The Grandi Vini Group marks 25 years of success in Asia, one of its best markets
Antonio Zaccheo Sr of Tuscany first visited Asia in 1984 and kept encountering people in
Singapore, Taiwan, Hong Kong, South Korea and Thailand who didn’t know where Italy was, let alone what wine was for. The Japanese had a better understanding, but Zaccheo needed to shore up his optimism that Asians would someday buy his wine.
In Rome in 1987 he formed the Grandi Vini Group with seven other top Italian wine producers from different regions. “When you get two Italians together you can have a party, and yet we are eight together,” chuckles Zaccheo, still the group’s president.
“Back then the vintners had no intent to export or even the desire. They had an attractive domestic market and, anyway, their wines were often not dependable enough to ship outside of Italy. But some of us strongly wished to export, so we formed the group with the characteristics of a family-run enterprise, good-quality products, and technical dependability.”
The consortium includes Pighin from Friuli, celebrated Prosecco producer Bisol, Villa Girardi Michele (both from Veneto), Chiarlo of Piedmont, Umberto Cesari of Emilia Romagna, Garofoli in Le Marche, and Tuscany’s Mantellassi and Carpineto, which is Zaccheo’s firm.
Together they cultivate 30 grapes varieties on 250,000 acres to produce 12.5 million bottles per year.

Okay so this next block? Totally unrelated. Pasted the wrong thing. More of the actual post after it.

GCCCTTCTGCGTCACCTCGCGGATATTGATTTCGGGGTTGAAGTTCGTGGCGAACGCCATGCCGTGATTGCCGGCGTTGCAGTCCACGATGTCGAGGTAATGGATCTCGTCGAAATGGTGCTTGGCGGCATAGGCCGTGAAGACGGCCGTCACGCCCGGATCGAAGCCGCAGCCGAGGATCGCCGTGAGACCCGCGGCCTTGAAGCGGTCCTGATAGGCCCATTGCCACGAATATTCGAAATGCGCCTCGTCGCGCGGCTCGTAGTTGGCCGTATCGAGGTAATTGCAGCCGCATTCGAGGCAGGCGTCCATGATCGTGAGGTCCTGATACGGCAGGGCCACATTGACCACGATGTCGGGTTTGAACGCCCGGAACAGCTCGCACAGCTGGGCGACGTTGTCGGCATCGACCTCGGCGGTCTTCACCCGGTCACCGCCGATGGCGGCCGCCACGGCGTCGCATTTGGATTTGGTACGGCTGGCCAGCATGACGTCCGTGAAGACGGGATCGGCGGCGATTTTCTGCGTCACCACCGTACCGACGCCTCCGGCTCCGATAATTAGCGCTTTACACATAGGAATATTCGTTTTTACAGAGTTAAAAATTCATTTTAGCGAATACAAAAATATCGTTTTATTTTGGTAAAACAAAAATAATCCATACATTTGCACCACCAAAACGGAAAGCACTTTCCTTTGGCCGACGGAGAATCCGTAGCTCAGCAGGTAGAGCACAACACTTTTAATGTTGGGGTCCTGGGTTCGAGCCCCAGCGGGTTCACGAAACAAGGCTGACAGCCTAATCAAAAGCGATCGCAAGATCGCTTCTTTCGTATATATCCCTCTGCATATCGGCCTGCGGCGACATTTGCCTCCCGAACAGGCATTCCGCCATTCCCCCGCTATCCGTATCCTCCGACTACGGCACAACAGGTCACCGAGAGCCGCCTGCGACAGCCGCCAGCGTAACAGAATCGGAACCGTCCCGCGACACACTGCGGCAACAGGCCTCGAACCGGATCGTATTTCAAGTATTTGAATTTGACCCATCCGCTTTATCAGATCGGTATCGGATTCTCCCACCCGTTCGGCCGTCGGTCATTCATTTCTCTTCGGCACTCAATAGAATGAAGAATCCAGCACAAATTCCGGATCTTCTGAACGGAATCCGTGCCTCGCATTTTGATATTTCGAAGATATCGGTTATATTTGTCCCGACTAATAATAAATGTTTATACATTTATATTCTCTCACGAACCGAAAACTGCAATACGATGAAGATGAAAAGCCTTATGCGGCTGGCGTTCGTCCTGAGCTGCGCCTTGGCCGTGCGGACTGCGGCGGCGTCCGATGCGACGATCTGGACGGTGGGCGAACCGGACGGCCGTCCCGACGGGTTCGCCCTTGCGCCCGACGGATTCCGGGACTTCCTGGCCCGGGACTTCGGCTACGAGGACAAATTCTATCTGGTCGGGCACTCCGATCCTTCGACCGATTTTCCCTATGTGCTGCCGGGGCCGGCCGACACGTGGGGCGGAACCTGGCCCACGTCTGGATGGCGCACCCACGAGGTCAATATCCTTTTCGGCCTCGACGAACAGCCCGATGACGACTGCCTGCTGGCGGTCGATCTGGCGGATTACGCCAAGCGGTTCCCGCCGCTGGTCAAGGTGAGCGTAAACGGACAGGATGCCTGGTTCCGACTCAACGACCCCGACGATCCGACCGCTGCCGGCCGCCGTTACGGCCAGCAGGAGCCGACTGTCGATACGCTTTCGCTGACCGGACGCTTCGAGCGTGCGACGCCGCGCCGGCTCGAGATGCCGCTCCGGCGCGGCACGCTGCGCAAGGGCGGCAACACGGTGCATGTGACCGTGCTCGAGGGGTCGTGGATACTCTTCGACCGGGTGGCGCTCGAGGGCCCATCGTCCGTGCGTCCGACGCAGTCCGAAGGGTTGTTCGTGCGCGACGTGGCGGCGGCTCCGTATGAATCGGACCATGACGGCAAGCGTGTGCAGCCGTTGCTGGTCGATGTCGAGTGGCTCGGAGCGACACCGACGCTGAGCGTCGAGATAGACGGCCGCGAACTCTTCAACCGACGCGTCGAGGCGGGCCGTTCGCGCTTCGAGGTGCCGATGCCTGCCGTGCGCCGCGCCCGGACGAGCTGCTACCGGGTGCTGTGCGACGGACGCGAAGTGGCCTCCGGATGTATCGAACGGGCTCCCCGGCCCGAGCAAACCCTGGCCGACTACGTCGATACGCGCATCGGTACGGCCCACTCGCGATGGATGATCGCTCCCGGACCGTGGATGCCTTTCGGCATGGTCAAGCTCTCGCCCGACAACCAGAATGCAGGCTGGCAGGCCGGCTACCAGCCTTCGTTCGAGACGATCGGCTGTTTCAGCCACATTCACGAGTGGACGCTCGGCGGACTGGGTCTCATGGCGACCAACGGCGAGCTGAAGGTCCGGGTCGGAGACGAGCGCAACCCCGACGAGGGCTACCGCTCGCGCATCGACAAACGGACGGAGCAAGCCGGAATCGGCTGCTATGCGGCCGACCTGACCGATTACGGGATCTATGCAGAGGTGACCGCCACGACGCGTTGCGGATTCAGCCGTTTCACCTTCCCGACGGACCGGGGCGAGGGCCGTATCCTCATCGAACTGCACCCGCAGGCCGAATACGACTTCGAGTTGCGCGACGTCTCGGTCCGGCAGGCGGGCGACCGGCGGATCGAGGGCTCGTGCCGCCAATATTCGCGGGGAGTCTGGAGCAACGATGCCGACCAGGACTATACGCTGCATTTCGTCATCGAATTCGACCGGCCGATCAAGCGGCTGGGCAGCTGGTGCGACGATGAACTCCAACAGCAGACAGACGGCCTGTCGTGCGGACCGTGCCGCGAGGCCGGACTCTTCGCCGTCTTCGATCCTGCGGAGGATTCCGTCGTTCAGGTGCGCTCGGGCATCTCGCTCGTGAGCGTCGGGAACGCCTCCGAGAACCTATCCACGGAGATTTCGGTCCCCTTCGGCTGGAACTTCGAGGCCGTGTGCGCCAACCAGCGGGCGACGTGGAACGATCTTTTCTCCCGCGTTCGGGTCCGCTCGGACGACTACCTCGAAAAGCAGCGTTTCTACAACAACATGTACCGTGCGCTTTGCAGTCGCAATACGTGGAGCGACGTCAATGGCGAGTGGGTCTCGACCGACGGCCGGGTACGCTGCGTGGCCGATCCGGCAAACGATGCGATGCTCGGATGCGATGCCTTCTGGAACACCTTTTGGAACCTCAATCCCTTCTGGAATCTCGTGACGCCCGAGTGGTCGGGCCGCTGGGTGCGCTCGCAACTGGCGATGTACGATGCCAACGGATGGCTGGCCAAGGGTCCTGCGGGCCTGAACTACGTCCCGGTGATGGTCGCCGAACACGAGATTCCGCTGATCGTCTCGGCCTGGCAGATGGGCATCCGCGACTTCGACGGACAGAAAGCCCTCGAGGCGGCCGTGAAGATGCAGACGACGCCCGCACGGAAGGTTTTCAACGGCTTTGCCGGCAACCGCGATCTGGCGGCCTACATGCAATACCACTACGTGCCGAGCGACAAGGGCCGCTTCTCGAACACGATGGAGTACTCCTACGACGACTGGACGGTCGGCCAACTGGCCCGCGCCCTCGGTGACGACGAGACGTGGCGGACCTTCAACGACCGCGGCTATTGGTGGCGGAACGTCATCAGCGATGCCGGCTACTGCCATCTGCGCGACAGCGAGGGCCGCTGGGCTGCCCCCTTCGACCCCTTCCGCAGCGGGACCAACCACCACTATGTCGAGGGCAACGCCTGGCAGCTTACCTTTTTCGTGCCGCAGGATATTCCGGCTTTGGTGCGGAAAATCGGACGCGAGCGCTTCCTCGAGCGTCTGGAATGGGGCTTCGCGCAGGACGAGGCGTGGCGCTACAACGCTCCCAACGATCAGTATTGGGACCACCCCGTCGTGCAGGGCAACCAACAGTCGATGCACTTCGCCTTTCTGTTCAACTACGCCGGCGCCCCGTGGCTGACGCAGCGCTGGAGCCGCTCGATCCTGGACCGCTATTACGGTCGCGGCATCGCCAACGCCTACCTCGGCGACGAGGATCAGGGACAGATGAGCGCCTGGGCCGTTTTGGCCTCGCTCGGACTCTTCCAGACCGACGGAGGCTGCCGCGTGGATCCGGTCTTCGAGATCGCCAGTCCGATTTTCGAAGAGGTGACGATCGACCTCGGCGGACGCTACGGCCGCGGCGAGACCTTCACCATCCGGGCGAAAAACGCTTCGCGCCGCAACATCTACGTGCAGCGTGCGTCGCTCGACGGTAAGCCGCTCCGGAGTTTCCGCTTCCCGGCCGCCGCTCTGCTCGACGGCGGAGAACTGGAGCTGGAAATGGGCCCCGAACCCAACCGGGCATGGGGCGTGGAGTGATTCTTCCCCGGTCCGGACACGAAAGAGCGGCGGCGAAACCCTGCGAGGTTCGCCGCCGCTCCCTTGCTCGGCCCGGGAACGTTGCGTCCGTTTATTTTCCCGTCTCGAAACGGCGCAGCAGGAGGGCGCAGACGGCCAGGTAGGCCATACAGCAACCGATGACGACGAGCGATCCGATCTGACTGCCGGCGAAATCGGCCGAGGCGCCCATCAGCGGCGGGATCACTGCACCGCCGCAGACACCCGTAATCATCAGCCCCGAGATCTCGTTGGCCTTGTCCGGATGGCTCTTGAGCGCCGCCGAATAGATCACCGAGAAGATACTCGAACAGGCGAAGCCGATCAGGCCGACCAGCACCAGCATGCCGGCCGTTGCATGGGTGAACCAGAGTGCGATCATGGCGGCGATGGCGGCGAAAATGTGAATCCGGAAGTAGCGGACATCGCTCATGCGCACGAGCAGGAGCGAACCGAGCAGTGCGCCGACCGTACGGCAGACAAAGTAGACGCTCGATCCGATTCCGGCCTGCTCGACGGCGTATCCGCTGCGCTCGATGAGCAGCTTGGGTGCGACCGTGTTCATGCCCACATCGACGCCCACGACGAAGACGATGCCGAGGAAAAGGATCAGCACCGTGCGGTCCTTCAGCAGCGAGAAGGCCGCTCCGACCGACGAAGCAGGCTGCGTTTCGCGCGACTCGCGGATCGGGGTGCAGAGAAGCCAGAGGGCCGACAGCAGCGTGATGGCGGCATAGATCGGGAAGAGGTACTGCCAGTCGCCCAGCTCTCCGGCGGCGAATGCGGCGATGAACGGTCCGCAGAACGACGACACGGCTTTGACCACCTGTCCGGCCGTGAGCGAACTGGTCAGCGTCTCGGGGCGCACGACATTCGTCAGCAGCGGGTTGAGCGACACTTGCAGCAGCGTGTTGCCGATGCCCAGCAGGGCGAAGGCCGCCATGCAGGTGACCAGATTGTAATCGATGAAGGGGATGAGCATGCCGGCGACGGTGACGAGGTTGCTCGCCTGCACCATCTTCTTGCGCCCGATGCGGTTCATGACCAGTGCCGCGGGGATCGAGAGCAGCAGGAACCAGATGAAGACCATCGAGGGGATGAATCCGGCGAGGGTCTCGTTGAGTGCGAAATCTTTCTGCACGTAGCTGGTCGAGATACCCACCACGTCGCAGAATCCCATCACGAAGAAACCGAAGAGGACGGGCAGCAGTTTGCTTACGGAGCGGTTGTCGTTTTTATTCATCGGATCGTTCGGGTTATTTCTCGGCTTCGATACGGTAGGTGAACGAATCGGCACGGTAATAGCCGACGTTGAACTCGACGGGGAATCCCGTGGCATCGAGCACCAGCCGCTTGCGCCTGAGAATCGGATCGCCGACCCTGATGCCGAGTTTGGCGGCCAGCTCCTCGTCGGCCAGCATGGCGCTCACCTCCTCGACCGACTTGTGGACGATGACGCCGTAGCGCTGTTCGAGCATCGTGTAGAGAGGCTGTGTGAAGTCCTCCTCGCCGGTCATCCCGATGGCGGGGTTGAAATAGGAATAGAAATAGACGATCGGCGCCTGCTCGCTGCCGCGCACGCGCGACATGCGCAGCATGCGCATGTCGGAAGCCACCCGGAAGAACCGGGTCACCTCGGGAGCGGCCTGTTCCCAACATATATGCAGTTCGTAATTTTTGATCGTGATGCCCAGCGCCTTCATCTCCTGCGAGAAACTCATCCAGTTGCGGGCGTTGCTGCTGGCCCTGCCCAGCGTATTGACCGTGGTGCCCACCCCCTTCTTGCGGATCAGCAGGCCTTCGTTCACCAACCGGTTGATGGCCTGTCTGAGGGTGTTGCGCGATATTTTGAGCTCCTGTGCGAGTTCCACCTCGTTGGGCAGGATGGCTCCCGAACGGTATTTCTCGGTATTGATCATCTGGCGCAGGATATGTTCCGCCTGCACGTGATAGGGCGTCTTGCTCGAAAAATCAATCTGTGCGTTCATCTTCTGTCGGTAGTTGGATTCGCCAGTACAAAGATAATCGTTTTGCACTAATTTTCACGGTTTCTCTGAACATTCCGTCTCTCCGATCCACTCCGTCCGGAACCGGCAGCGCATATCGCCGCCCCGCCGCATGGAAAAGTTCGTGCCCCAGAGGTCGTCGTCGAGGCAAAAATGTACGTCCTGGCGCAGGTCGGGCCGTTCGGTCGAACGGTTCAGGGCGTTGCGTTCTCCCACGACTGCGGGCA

Since Singapore was the first stop for Zaccheo in 1984, that’s where the winemakers gathered recently for the group’s 25th-anniversary tasting at the Fullerton Hotel’s Post Bar and a banquet at the Fullerton Bay Hotel’s Clifford restaurant.
The gala dinner started with 2010 Bisol Cartizze Valdobbiadene, Superiore di Cartizze DOCG with canapes. Pickled sardines in onion jam and Mediterranean tuna tartar followed, with 2010 Pighin Sauvignon Collio DoCG.
The wine made the tuna even sweeter.
Garganelli pasta tossed in a lobster and fava-bean ragout was paired with 2006 Garofoli, Special Verdicchio, La Selezione di Gioacchio Garofoli, which was very pleasant with the seafood.
Crisp-skin suckling pig on chickpea sauce and black truffles served with 2007 Mantellassi Morellino di Scansano Riserva DOCG 50th Anniversary, which was 85 per cent Sangiovese and 15 per cent Cabernet Sauvignon, and 2006 Michele Chiarlo Barolo Cerequio Riserva DOC, 100 per cent Nebbiolo.
Both wines were very smooth with the tasty pig and cleansed the palate, but anyone preferring a more traditional, tannic taste would go for Barolo.Slow-braised beef cheek on cheese-laced polenta and shaved chocolate also came with two wines – 1988 Carpineto Vino Nobile di Montepulciano Riverva DOCG (a blend of Sangiovese and Canaiolo) and 2000 Umberto Cesari Tauleto Sangiovese Rubincone IGT (Sangiovese and Bursona Longanesi).
It seemed unfair to serve DOCG and IGT and so big different vintage at the same time even though both were the blend of Sangiovese. Anyway it showed its character and quality very well and depended of your palate.
The last course was Dolci – a hazelnut chocolate maralumi sensation with olive oil-cocoa crumble – served with 2008 Villa Girardi Recioto della Valpolicella Classico DOC, which combines Corvina, Molinara and Rondinella grapes. This intense wine, made in a special process, is always good with chocolate thanks to its intense flavour and sweetness.
“Italian wine is now international, so you no longer have to drink Italian wine only with Italian food,” says Zaccheo.
“More than anything I’d like to see the world integrated in culture and lifestyle, not only in terms of wine or food but the quality of life itself.”
BY THE RULES
<< Italian law applies the following
appellations to wine:
<< DOC stands for Denominazione